Ask Colin

Do you think there is too much emphasis placed on fundamental analysis?

It will assist those who read this in my newsletter and on my website if I quote your full question:

In hindsight you can see how a growing company created wealth for shareholders, but in real time it's not always evident that it will grow. And of course even when we see a great track record, it is at that point where it all can go wrong, e.g. CSL, BIL, LLC, COH to name a few. In essence, fundamentalists are trying to predict the future by using the past track record of a company. They rarely seem to want to admit that their projections could amount to nothing if conditions change. I actually believe their projections are based on an element of hope (hoping the good performance continues to validate their analysis).

You have cast me in a somewhat unfamiliar role as a defender of fundamental analysis, when I am primarily a technical analyst. However, that is not as silly as it may sound on first glance.

While I am primarily a technical analyst it is for the very reason that you allude to in your question. Fundamental information is only available from time to time and rumours often travel slowly into the news. However, people act on information and rumours that may not be public yet and that influences the price. This is where technical analysis gives us a slight advantage.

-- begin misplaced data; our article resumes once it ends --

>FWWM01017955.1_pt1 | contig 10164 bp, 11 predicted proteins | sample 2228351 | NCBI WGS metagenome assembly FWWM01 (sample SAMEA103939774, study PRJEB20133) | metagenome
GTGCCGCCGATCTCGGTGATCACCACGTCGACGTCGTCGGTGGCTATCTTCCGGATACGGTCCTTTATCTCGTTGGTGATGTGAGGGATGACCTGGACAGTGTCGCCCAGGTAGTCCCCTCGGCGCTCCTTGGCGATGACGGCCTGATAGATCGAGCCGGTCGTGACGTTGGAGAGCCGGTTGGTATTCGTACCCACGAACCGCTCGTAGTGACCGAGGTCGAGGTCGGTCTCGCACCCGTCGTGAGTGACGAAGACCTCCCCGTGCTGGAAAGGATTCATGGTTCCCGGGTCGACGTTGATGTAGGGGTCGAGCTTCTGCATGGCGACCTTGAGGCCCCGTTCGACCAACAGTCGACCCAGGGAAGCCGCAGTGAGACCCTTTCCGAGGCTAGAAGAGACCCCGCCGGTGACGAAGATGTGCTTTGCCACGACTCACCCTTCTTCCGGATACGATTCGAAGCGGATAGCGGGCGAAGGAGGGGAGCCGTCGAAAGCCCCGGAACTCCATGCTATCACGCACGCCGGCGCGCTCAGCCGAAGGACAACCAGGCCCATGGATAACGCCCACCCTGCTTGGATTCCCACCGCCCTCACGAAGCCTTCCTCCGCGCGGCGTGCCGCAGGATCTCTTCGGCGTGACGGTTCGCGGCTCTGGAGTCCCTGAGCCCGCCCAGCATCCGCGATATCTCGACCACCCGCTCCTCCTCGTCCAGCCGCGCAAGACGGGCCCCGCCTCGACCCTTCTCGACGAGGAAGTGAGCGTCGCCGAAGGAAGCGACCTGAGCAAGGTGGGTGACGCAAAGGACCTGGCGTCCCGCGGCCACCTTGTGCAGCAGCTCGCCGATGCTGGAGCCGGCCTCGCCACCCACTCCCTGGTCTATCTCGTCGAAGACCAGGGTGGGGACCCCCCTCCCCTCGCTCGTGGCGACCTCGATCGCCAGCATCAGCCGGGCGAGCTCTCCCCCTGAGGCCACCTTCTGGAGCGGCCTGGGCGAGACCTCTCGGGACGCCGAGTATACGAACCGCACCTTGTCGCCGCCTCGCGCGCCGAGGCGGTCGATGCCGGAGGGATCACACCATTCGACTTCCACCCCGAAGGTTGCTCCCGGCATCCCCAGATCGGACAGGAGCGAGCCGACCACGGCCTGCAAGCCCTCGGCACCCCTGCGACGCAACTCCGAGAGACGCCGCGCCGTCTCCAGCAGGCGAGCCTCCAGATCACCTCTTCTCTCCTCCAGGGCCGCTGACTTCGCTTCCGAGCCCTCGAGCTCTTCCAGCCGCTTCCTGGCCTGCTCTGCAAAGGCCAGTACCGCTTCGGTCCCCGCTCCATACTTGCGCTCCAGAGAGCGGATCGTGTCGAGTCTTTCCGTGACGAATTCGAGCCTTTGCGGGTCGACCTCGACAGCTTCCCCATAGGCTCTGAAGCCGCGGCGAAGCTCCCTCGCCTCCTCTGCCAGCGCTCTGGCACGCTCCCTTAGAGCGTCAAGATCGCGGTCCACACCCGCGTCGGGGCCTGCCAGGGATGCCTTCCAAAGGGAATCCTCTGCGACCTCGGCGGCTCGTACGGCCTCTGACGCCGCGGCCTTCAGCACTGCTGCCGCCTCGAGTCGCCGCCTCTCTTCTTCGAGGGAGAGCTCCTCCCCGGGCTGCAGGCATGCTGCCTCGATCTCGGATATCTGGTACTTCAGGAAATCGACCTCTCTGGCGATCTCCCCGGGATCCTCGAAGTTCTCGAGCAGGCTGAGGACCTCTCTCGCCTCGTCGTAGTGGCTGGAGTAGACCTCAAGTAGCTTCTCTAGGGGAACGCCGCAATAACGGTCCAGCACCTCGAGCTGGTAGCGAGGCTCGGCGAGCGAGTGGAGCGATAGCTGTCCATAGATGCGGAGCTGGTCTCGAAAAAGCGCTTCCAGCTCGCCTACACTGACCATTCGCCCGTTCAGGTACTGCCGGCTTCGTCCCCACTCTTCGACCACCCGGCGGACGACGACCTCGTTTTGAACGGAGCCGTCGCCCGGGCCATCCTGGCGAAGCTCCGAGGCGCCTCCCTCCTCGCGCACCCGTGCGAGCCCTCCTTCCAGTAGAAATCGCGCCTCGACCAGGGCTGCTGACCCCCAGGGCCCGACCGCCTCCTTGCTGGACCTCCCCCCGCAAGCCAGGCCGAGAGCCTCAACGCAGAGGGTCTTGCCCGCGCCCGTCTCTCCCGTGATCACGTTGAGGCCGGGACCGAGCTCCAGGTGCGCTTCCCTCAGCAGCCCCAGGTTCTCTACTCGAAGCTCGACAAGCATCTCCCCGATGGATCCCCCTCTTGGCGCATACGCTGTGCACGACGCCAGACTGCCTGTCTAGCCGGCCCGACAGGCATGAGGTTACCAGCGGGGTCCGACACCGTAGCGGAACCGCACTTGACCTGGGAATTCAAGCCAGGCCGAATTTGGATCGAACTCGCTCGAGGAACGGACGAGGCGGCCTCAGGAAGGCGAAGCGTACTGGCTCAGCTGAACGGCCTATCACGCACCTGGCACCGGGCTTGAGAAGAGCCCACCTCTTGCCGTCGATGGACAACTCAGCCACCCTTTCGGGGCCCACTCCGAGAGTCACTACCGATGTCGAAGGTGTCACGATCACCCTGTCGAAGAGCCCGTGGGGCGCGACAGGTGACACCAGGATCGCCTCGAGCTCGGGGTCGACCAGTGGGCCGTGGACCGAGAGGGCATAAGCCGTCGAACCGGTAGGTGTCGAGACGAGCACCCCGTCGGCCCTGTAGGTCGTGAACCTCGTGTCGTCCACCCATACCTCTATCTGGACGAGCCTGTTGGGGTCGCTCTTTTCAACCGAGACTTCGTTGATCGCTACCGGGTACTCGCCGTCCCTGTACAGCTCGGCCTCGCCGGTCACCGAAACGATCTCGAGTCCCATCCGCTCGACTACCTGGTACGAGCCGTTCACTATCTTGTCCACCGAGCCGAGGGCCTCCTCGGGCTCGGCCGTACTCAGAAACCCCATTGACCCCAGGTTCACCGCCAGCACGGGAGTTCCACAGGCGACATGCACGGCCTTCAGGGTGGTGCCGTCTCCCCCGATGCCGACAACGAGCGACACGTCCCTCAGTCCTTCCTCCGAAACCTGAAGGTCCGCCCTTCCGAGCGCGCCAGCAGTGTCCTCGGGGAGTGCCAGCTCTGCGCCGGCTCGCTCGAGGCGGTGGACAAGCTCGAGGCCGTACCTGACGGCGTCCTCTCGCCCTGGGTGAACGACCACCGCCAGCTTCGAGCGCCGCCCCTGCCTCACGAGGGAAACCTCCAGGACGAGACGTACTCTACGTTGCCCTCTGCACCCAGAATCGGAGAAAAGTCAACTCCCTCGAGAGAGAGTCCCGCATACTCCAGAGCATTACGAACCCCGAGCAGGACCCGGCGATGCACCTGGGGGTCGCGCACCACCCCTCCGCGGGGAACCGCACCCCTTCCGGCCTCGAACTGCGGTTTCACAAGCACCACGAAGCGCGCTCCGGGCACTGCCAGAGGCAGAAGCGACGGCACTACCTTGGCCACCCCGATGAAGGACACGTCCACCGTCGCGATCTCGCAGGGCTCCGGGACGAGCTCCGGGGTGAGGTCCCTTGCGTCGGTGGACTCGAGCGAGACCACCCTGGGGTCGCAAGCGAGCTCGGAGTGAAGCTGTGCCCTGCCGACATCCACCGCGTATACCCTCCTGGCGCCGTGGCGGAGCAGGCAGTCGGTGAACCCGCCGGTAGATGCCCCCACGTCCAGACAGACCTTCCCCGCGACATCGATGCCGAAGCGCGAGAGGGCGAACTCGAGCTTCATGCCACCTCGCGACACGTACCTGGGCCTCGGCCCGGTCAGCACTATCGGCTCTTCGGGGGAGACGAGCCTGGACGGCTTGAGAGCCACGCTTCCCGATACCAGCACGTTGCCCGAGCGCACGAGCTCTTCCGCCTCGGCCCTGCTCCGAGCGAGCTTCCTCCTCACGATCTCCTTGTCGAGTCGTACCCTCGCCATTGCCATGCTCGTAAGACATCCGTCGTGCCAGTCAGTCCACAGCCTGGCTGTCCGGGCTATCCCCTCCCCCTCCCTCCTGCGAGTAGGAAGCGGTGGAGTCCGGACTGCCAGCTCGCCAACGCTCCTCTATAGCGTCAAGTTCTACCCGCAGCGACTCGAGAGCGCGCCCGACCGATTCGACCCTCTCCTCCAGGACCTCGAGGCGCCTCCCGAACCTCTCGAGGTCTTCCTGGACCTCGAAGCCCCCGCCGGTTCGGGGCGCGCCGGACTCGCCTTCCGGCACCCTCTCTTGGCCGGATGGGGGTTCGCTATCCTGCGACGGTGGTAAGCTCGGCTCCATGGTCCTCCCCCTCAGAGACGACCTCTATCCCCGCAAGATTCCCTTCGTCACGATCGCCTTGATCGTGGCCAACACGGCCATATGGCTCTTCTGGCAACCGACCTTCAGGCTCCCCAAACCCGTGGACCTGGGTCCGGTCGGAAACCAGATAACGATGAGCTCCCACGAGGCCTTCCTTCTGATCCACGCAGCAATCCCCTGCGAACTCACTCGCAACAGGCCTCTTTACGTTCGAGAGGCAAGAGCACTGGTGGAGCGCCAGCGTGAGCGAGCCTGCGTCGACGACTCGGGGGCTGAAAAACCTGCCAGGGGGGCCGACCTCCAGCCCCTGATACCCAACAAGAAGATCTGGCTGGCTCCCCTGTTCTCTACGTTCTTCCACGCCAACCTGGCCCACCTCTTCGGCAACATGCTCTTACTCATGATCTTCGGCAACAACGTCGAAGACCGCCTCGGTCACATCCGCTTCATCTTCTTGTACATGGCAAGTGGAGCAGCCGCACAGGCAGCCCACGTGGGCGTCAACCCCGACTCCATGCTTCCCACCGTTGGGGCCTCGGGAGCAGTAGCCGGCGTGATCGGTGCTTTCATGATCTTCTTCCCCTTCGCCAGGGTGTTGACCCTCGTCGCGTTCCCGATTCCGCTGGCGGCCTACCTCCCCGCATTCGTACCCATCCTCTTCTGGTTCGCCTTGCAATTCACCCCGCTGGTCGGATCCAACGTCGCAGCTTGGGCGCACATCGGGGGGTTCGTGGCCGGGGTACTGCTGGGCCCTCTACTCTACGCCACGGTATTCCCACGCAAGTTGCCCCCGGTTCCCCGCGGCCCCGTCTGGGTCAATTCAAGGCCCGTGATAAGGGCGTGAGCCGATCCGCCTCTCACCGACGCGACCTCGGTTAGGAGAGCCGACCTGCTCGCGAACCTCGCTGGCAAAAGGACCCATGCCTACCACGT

However, I think it is silly to just cast out fundamental analysis because it is based on past information. It is the mainstream analysis method and not without good cause. Ben Graham himself said quite clearly that he did not believe we could predict the future. His claim for fundamental analysis, which he invented, was that the past was the best guide we have for the future. If you could find a company with a good past record, it was more likely to continue to perform than a company with an unreliable or non-existent past record.

Of course, companies like the ones you quote had great records of success before things went wrong. This is a pattern that has repeated itself throughout recorded stock market history and should not be a surprise. Their demise was clearly evident on the charts. However, there were also plenty of clues in the fundamental analysis. Since most of the market volume is driven by investors using fundamental analysis, all we are looking at in the chart is their change in attitude. It is too simplistic by far to suppose that if we locked up all the fundamental analysts, there would still be good chart patterns to trade.

My own view is that it is foolish to ignore the insights available from other methods. Technical analysis adds value to a fundamental analysis approach. Equally, fundamental analysis adds value to a technical analysis approach.